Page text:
Endostructural features of Neandertal and modern human permanent canines: 3D enamel proportion is not taxonomically powerful than nonmetric traits
Gaël Becam  1, *@  , Tony Chevalier  1@  
1 : Centre Européen de Recherches Préhistoriques de Tautavel  (UPVD, UMR 7194 HNHP, CERP Tautavel)
Université de Perpignan Via Domitia, Université de Perpignan Via Domitia
* : Auteur correspondant

Teeth are useful to discuss taxonomic distinction, notably between Neandertals and modern humans. Investigations on 2D enamel thickness and more recently, on 3D enamel thickness revealed that Neandertal permanent canines and molars have thinnest enamel than modern Humans. As generally observed in biometric analyses, the range of variation of Neandertals overlap a part of that of modern humans, thus limiting the taxonomic assignment of certain teeth. Here we propose the investigation of permanent canines of Neandertals (n=25) and recent modern humans (n=24) by means of 3D enamel thickness. We take a particular look at the overlapping area of variation ranges of Neandertals and recent modern humans and compare our result with those obtain previously with restrict geographical origin (Buti et al., 2017). Neandertals individuals in this study are dated between MIS 7 and 3, and recent modern humans sample include large geographical origin (Pygmies, Europeans, Amerindians, Australians, Inuits). Secondarily, nonmetric traits at enamel dentine junction (EDJ) are recorded, which comes in support especially for no discriminating canines with volumetric parameters.

Results for lower canines show Neandertal have a 3D average (3DAET) and 3D relative enamel thickness (3DRET) lower than recent modern humans (p=0.02 and p=0.005). Despite a significant difference for 3DAET, 7/13 Neandertals fall in the variation range of modern humans and 2/12 modern humans are out of Neandertal variation range. For 3DRET, 5/13 Neandertals fall in the variation range of modern humans and 8/12 modern humans are out of Neandertal variation range. For non-discriminating canines, the presence of a distal accessory crest, a faint shovel-shape and a flat aspect of the lingual middle part at the EDJ characterized Neandertal canines. Concerning upper canines, Neandertal have a 3DRET lower than modern humans (p=0.02). However, 7/12 Neandertals fall in the variation range of modern humans and 1/11 recent modern humans are out of the variation range of Neandertals. For non-discriminating canines, the presence of a distal accessory crest, a moderate shovel-shape and a developed tuberculum dentale at the EDJ characterized Neandertal canines.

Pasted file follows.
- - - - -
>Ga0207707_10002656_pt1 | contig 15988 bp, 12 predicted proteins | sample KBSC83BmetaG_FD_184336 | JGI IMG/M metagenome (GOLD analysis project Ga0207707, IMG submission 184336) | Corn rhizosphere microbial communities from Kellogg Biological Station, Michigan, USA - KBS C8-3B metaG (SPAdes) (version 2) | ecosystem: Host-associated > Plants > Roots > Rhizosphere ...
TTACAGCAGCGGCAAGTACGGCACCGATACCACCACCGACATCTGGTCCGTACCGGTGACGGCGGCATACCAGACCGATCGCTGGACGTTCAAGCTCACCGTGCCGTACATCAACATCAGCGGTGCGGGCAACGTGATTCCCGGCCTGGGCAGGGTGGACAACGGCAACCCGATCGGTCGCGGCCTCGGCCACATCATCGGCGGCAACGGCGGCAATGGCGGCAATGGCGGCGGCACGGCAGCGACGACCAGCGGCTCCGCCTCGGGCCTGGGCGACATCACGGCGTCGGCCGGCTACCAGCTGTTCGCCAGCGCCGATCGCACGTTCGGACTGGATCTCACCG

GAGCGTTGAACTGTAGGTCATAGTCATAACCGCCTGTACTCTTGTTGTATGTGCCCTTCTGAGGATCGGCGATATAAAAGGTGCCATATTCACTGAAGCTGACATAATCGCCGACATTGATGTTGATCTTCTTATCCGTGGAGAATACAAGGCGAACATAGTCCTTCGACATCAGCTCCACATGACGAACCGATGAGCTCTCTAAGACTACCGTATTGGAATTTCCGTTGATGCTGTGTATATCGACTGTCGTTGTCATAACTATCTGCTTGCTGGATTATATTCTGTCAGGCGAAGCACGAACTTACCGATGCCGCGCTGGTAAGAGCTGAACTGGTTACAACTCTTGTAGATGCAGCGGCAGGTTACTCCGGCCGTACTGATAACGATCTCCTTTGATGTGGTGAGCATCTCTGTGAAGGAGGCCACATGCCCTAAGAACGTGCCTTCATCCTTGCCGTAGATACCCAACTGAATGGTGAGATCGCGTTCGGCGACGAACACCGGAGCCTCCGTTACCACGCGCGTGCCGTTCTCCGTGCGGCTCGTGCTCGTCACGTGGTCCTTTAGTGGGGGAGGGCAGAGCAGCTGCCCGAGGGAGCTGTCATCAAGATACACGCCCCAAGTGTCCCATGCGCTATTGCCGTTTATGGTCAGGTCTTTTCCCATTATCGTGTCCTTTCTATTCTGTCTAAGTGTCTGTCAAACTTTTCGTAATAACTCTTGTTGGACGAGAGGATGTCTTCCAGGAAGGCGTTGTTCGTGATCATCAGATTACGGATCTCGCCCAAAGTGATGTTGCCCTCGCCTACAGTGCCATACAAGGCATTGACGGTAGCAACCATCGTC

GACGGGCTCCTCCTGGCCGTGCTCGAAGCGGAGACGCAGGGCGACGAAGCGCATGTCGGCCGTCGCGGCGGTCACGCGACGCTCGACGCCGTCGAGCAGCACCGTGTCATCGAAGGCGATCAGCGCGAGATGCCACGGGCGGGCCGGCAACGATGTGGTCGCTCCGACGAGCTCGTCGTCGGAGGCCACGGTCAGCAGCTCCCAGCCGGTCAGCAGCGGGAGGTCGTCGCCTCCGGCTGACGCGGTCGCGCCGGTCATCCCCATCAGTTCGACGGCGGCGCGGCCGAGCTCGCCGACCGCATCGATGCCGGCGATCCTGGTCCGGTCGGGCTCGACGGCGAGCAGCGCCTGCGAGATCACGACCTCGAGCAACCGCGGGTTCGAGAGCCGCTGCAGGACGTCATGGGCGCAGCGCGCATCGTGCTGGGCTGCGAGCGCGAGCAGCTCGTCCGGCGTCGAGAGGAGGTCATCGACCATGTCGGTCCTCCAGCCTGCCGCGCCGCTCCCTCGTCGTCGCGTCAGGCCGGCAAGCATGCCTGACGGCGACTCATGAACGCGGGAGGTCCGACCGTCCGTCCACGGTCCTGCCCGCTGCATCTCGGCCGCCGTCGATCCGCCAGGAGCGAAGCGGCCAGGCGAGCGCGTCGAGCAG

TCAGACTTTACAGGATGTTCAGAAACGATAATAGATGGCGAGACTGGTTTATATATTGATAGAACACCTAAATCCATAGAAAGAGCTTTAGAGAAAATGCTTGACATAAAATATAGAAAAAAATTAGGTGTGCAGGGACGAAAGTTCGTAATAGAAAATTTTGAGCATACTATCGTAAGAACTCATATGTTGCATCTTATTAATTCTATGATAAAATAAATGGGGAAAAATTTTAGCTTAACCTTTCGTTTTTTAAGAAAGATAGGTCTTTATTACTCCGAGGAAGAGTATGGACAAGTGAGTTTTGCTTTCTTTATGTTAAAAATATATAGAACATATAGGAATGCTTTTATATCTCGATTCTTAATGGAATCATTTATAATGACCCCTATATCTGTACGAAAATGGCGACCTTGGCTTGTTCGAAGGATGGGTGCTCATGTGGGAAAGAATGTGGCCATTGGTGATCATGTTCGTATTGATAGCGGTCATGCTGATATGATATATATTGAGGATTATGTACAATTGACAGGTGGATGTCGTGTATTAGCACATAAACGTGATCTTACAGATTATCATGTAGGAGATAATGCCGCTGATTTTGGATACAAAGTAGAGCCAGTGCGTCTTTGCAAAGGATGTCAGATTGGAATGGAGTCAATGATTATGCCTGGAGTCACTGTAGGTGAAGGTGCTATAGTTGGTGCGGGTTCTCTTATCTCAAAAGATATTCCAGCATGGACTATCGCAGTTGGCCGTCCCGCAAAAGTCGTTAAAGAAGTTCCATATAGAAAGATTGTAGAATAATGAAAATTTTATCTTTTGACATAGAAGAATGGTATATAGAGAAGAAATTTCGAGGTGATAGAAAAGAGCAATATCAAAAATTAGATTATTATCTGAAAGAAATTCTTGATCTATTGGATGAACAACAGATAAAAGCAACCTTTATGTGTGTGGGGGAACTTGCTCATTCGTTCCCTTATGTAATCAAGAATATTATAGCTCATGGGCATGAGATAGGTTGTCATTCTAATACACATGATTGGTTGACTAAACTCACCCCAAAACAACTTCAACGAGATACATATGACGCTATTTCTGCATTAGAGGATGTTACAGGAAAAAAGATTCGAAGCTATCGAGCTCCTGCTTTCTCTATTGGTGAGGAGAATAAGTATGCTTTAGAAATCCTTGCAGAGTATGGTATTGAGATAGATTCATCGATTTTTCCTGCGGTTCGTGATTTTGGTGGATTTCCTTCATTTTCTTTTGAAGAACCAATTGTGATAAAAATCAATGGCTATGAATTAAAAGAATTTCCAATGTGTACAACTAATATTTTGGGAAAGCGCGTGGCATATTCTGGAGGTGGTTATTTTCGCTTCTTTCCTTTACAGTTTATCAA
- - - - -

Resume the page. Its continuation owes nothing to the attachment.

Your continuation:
Our study confirms that statistically, Neandertal canine enamel is thinner than that of recent modern humans. However, this study shows no significant difference of the 3DAET for upper canines between Neandertals and recent modern humans, probably due to a larger geographical and genetic origin of our modern human sample compared to previous studies. For no discriminating canines with volumetric parameters, nonmetric traits at the EDJ are useful for distinguishing Neandertals to recent modern humans. Finally, 3D enamel proportion is not taxonomically powerful than nonmetric traits. This implicates for more efficient to investigate Neandertal and modern human teeth with multiple methods.


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